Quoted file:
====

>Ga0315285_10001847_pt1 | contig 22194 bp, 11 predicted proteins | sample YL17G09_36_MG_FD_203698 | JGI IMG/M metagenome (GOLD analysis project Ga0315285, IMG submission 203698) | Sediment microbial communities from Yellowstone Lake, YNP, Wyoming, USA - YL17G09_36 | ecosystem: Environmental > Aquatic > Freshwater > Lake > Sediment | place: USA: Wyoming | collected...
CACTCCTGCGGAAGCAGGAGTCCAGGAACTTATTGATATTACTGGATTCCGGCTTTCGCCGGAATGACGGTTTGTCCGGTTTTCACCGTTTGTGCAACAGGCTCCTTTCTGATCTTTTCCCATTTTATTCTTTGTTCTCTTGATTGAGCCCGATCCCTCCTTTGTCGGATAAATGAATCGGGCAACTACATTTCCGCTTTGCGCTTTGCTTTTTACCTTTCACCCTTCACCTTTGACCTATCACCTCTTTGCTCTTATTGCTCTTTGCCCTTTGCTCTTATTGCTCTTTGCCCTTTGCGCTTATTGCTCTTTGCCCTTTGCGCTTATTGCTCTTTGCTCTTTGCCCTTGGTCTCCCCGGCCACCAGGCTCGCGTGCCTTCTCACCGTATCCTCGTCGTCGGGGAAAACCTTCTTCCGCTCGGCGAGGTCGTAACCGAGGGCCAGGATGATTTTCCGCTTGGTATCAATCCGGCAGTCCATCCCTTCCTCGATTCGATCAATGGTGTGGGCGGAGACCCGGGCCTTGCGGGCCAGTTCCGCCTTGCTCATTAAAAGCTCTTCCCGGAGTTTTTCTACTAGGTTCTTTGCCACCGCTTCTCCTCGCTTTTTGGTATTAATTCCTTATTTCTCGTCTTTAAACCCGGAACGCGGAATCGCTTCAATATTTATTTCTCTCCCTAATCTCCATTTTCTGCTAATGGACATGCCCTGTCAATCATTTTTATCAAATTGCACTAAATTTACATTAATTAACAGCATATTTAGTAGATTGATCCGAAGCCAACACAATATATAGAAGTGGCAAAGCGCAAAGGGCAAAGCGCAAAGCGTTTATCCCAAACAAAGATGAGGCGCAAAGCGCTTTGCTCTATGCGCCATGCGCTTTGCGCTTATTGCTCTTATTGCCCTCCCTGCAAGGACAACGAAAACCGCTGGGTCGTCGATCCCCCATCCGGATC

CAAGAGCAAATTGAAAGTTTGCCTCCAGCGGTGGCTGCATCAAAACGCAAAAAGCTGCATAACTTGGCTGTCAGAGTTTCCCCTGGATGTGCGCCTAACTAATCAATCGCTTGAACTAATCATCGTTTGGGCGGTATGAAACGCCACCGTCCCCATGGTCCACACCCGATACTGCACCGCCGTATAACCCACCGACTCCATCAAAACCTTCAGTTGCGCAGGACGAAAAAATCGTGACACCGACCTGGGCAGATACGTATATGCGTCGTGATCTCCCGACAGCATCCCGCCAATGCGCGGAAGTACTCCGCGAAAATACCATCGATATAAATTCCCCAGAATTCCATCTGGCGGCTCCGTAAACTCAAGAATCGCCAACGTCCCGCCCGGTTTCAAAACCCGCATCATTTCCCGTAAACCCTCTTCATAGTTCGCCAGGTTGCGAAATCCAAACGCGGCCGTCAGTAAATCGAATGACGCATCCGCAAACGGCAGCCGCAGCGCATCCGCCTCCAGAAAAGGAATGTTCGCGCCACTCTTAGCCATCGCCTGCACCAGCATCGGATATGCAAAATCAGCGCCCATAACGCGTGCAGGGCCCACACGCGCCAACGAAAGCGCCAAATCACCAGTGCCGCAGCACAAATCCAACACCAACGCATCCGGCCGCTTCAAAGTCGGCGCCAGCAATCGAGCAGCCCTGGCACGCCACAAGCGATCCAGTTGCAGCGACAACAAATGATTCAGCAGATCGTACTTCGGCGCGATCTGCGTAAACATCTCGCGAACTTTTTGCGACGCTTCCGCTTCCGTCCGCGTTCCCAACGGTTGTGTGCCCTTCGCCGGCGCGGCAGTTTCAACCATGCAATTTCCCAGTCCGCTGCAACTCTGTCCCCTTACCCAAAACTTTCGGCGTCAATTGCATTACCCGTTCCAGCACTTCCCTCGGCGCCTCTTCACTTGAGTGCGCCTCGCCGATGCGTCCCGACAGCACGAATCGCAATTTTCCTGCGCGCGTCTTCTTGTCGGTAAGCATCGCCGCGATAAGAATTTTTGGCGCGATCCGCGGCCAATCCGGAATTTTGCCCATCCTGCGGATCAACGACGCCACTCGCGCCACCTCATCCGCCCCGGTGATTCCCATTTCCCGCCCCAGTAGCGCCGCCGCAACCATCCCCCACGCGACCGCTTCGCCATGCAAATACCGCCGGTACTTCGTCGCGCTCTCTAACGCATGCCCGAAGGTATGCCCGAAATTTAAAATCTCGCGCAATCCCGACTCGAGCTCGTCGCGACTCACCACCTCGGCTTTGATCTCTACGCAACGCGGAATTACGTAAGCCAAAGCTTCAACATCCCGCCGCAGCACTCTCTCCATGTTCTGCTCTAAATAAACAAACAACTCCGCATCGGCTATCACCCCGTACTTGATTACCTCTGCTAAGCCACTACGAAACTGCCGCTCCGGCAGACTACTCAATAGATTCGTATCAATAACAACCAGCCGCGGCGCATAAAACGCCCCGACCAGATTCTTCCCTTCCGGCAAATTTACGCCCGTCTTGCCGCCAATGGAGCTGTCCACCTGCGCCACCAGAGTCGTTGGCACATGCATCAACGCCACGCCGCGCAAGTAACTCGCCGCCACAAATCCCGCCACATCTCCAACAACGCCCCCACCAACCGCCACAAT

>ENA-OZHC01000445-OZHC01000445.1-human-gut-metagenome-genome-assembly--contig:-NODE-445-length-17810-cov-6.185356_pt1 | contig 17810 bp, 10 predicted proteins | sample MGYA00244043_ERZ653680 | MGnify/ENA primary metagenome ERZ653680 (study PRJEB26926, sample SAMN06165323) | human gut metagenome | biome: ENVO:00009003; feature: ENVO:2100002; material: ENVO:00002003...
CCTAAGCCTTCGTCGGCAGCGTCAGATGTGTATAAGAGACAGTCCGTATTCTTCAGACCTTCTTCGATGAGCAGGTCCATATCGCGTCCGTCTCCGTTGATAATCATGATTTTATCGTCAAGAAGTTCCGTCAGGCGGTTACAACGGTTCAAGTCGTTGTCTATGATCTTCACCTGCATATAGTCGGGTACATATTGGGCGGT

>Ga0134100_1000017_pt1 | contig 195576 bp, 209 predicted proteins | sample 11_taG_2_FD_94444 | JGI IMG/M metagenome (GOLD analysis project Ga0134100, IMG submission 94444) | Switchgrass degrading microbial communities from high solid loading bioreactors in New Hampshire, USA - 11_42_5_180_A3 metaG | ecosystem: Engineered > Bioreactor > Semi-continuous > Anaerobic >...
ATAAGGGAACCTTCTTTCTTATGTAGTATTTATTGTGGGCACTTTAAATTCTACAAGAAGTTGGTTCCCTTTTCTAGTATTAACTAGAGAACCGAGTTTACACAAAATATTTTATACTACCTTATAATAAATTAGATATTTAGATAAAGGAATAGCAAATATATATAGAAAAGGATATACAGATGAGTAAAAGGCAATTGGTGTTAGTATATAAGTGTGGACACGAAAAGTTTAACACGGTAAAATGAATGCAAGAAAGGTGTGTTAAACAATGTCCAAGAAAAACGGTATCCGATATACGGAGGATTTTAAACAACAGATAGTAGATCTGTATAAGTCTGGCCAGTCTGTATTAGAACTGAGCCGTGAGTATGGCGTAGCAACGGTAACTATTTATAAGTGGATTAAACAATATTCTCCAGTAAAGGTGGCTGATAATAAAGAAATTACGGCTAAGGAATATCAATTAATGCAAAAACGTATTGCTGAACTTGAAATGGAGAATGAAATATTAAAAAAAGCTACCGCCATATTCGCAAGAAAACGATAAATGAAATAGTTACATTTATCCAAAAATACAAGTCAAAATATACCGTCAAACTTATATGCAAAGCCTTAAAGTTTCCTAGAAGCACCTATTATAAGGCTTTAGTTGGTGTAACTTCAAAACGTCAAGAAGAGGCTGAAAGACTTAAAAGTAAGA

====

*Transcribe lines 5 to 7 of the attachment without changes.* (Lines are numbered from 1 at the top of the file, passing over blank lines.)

CCTAAGCCTTCGTCGGCAGCGTCAGATGTGTATAAGAGACAGTCCGTATTCTTCAGACCTTCTTCGATGAGCAGGTCCATATCGCGTCCGTCTCCGTTGATAATCATGATTTTATCGTCAAGAAGTTCCGTCAGGCGGTTACAACGGTTCAAGTCGTTGTCTATGATCTTCACCTGCATATAGTCGGGTACATATTGGGCGGT

>Ga0134100_1000017_pt1 | contig 195576 bp, 209 predicted proteins | sample 11_taG_2_FD_94444 | JGI IMG/M metagenome (GOLD analysis project Ga0134100, IMG submission 94444) | Switchgrass degrading microbial communities from high solid loading bioreactors in New Hampshire, USA - 11_42_5_180_A3 metaG | ecosystem: Engineered > Bioreactor > Semi-continuous > Anaerobic >...
ATAAGGGAACCTTCTTTCTTATGTAGTATTTATTGTGGGCACTTTAAATTCTACAAGAAGTTGGTTCCCTTTTCTAGTATTAACTAGAGAACCGAGTTTACACAAAATATTTTATACTACCTTATAATAAATTAGATATTTAGATAAAGGAATAGCAAATATATATAGAAAAGGATATACAGATGAGTAAAAGGCAATTGGTGTTAGTATATAAGTGTGGACACGAAAAGTTTAACACGGTAAAATGAATGCAAGAAAGGTGTGTTAAACAATGTCCAAGAAAAACGGTATCCGATATACGGAGGATTTTAAACAACAGATAGTAGATCTGTATAAGTCTGGCCAGTCTGTATTAGAACTGAGCCGTGAGTATGGCGTAGCAACGGTAACTATTTATAAGTGGATTAAACAATATTCTCCAGTAAAGGTGGCTGATAATAAAGAAATTACGGCTAAGGAATATCAATTAATGCAAAAACGTATTGCTGAACTTGAAATGGAGAATGAAATATTAAAAAAAGCTACCGCCATATTCGCAAGAAAACGATAAATGAAATAGTTACATTTATCCAAAAATACAAGTCAAAATATACCGTCAAACTTATATGCAAAGCCTTAAAGTTTCCTAGAAGCACCTATTATAAGGCTTTAGTTGGTGTAACTTCAAAACGTCAAGAAGAGGCTGAAAGACTTAAAAGTAAGA